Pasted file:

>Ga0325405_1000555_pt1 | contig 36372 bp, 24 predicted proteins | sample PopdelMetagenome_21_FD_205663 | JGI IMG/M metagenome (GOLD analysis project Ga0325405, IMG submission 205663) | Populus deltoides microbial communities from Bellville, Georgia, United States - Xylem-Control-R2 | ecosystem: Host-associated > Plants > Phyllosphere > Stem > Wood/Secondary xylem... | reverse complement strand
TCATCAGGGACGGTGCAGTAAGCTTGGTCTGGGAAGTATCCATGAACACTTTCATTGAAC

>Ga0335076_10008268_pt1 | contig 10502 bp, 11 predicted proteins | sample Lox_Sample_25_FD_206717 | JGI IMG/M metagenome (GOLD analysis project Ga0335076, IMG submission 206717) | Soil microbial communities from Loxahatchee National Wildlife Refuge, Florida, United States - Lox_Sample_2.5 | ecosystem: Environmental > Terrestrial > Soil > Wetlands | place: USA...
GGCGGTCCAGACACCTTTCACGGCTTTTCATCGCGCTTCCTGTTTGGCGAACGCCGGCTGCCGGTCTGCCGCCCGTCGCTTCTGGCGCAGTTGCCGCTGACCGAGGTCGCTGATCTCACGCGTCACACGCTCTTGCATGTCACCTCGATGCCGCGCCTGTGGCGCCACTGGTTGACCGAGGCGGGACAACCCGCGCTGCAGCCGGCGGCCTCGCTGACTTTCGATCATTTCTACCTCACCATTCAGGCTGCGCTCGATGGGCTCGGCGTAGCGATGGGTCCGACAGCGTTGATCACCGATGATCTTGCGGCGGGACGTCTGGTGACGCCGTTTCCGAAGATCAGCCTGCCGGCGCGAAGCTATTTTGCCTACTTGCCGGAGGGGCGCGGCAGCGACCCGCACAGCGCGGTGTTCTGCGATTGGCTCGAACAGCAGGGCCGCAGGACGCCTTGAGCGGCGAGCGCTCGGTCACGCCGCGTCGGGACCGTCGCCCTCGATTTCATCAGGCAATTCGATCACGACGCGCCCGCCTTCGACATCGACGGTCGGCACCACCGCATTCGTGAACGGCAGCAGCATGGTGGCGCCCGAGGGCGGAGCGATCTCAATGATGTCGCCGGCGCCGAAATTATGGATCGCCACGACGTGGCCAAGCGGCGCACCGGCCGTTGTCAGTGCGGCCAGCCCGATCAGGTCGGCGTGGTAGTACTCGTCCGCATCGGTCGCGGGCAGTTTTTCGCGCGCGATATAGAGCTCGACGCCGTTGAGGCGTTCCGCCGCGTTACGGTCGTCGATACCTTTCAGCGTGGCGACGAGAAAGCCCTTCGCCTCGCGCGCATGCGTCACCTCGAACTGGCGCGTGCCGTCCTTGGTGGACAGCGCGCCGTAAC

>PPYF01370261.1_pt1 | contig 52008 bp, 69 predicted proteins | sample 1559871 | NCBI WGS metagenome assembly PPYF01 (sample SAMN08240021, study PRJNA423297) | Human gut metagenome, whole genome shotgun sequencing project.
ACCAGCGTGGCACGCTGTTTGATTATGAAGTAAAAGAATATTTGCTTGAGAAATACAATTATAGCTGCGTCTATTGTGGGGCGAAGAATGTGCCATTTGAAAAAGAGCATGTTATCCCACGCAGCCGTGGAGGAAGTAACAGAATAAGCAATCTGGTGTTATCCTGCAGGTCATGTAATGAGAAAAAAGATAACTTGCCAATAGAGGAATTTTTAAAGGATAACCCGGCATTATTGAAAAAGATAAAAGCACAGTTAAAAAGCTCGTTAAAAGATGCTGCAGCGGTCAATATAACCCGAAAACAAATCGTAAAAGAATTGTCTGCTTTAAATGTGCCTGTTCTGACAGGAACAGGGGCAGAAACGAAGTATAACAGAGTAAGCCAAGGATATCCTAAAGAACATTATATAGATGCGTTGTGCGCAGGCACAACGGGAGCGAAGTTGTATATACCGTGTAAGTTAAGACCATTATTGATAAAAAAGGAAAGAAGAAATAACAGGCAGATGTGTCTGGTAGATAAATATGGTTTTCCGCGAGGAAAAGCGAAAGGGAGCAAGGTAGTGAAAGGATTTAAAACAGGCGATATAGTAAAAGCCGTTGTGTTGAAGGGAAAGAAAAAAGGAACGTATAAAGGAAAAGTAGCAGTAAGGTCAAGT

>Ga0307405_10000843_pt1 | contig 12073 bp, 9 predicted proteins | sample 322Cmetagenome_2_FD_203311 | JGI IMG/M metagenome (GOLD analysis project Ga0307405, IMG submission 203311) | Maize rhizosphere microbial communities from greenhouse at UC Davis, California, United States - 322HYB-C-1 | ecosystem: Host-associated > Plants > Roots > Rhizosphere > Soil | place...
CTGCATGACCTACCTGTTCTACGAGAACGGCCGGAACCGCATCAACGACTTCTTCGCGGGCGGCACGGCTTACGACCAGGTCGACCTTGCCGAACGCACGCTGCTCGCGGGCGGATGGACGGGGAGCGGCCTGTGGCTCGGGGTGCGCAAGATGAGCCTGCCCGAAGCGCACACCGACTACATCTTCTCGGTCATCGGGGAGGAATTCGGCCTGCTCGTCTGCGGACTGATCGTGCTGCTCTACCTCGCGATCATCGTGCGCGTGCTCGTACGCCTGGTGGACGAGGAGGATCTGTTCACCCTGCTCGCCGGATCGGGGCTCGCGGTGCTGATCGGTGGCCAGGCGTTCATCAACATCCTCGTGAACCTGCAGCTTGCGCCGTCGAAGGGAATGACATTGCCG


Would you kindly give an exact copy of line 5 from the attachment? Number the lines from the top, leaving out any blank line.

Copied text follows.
>PPYF01370261.1_pt1 | contig 52008 bp, 69 predicted proteins | sample 1559871 | NCBI WGS metagenome assembly PPYF01 (sample SAMN08240021, study PRJNA423297) | Human gut metagenome, whole genome shotgun sequencing project.